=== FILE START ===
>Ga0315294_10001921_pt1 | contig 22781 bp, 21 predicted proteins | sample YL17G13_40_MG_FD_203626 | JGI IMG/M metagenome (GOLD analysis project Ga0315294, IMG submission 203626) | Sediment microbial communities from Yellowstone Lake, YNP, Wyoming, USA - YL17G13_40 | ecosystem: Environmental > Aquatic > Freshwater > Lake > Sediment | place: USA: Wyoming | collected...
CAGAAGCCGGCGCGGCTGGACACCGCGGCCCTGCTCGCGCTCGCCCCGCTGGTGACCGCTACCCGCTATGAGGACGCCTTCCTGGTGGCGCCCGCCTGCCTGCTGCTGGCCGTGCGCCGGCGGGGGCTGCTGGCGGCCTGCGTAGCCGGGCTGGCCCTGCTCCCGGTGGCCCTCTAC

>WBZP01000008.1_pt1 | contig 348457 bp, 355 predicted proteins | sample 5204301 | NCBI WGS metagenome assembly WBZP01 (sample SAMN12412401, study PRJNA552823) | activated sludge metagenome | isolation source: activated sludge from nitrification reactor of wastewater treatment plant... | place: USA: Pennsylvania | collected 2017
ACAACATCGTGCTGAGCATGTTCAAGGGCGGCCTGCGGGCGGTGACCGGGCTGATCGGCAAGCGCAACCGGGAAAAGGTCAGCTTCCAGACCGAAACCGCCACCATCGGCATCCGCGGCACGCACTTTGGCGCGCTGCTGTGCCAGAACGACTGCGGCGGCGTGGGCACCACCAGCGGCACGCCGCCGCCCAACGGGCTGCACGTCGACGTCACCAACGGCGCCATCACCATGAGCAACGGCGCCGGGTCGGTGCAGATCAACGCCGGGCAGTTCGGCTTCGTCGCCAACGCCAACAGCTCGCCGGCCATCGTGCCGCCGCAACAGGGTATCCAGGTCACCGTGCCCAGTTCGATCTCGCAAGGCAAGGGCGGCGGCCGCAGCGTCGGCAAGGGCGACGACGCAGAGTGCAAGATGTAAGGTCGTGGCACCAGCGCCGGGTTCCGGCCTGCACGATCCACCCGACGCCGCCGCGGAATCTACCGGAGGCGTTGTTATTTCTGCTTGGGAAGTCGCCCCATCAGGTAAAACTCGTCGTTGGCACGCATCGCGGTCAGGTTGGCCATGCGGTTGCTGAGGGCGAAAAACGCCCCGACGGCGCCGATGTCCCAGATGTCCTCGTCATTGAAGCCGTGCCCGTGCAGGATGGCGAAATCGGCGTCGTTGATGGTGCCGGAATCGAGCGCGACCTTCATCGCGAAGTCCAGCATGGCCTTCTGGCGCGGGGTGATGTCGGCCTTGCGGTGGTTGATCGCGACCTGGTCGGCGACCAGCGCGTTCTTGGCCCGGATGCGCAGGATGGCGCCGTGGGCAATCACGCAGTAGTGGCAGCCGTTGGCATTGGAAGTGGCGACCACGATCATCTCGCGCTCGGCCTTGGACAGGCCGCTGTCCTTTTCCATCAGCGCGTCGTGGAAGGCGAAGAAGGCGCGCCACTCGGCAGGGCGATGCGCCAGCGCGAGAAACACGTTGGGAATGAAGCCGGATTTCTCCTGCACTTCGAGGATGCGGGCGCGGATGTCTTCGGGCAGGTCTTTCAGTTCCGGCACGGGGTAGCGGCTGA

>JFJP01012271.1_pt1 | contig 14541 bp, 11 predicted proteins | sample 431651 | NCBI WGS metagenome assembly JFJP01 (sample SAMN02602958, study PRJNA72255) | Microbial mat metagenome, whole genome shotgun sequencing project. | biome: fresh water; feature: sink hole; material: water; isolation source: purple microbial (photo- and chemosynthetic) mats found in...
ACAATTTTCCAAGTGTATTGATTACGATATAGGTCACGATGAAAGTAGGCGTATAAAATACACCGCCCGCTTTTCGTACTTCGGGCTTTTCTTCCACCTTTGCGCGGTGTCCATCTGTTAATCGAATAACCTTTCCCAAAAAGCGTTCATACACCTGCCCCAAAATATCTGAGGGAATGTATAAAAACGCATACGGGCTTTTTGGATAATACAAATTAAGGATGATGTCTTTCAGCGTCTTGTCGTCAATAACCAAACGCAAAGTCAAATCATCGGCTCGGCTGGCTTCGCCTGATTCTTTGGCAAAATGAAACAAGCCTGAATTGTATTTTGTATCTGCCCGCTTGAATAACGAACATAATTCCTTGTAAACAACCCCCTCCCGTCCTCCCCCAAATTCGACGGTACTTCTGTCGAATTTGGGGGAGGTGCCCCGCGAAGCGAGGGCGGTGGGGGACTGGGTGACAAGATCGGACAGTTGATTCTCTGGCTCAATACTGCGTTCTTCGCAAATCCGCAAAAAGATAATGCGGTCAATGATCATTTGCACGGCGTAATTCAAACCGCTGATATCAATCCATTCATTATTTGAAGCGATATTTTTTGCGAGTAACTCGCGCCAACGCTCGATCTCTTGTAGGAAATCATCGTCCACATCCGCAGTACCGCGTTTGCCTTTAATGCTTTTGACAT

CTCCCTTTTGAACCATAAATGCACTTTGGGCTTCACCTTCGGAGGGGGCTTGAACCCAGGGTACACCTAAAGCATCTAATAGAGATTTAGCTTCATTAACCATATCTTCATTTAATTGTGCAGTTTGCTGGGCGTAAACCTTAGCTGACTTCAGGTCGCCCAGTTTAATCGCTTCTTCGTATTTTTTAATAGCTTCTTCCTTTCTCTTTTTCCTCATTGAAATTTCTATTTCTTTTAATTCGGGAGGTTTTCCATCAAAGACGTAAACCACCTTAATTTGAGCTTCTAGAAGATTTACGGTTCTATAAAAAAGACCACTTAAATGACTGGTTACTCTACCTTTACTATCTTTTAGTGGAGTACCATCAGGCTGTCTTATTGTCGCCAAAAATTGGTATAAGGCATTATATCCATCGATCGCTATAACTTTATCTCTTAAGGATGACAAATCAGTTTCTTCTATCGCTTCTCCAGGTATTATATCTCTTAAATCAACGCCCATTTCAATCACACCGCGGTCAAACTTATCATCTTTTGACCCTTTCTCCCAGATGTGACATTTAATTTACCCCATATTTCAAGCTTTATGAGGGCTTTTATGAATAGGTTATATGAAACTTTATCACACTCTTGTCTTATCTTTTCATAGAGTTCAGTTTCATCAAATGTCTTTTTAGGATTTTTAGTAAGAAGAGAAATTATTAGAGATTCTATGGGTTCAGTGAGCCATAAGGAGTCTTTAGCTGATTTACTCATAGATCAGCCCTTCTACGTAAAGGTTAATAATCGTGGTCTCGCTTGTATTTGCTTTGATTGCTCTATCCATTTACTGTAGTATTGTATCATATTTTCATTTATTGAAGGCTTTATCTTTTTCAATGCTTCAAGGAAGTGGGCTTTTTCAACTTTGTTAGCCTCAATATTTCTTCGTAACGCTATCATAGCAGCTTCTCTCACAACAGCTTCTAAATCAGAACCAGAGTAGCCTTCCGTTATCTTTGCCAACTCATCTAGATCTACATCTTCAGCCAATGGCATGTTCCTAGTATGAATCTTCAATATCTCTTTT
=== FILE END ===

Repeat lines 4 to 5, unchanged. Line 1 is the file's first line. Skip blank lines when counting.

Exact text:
ACAACATCGTGCTGAGCATGTTCAAGGGCGGCCTGCGGGCGGTGACCGGGCTGATCGGCAAGCGCAACCGGGAAAAGGTCAGCTTCCAGACCGAAACCGCCACCATCGGCATCCGCGGCACGCACTTTGGCGCGCTGCTGTGCCAGAACGACTGCGGCGGCGTGGGCACCACCAGCGGCACGCCGCCGCCCAACGGGCTGCACGTCGACGTCACCAACGGCGCCATCACCATGAGCAACGGCGCCGGGTCGGTGCAGATCAACGCCGGGCAGTTCGGCTTCGTCGCCAACGCCAACAGCTCGCCGGCCATCGTGCCGCCGCAACAGGGTATCCAGGTCACCGTGCCCAGTTCGATCTCGCAAGGCAAGGGCGGCGGCCGCAGCGTCGGCAAGGGCGACGACGCAGAGTGCAAGATGTAAGGTCGTGGCACCAGCGCCGGGTTCCGGCCTGCACGATCCACCCGACGCCGCCGCGGAATCTACCGGAGGCGTTGTTATTTCTGCTTGGGAAGTCGCCCCATCAGGTAAAACTCGTCGTTGGCACGCATCGCGGTCAGGTTGGCCATGCGGTTGCTGAGGGCGAAAAACGCCCCGACGGCGCCGATGTCCCAGATGTCCTCGTCATTGAAGCCGTGCCCGTGCAGGATGGCGAAATCGGCGTCGTTGATGGTGCCGGAATCGAGCGCGACCTTCATCGCGAAGTCCAGCATGGCCTTCTGGCGCGGGGTGATGTCGGCCTTGCGGTGGTTGATCGCGACCTGGTCGGCGACCAGCGCGTTCTTGGCCCGGATGCGCAGGATGGCGCCGTGGGCAATCACGCAGTAGTGGCAGCCGTTGGCATTGGAAGTGGCGACCACGATCATCTCGCGCTCGGCCTTGGACAGGCCGCTGTCCTTTTCCATCAGCGCGTCGTGGAAGGCGAAGAAGGCGCGCCACTCGGCAGGGCGATGCGCCAGCGCGAGAAACACGTTGGGAATGAAGCCGGATTTCTCCTGCACTTCGAGGATGCGGGCGCGGATGTCTTCGGGCAGGTCTTTCAGTTCCGGCACGGGGTAGCGGCTGA

>JFJP01012271.1_pt1 | contig 14541 bp, 11 predicted proteins | sample 431651 | NCBI WGS metagenome assembly JFJP01 (sample SAMN02602958, study PRJNA72255) | Microbial mat metagenome, whole genome shotgun sequencing project. | biome: fresh water; feature: sink hole; material: water; isolation source: purple microbial (photo- and chemosynthetic) mats found in...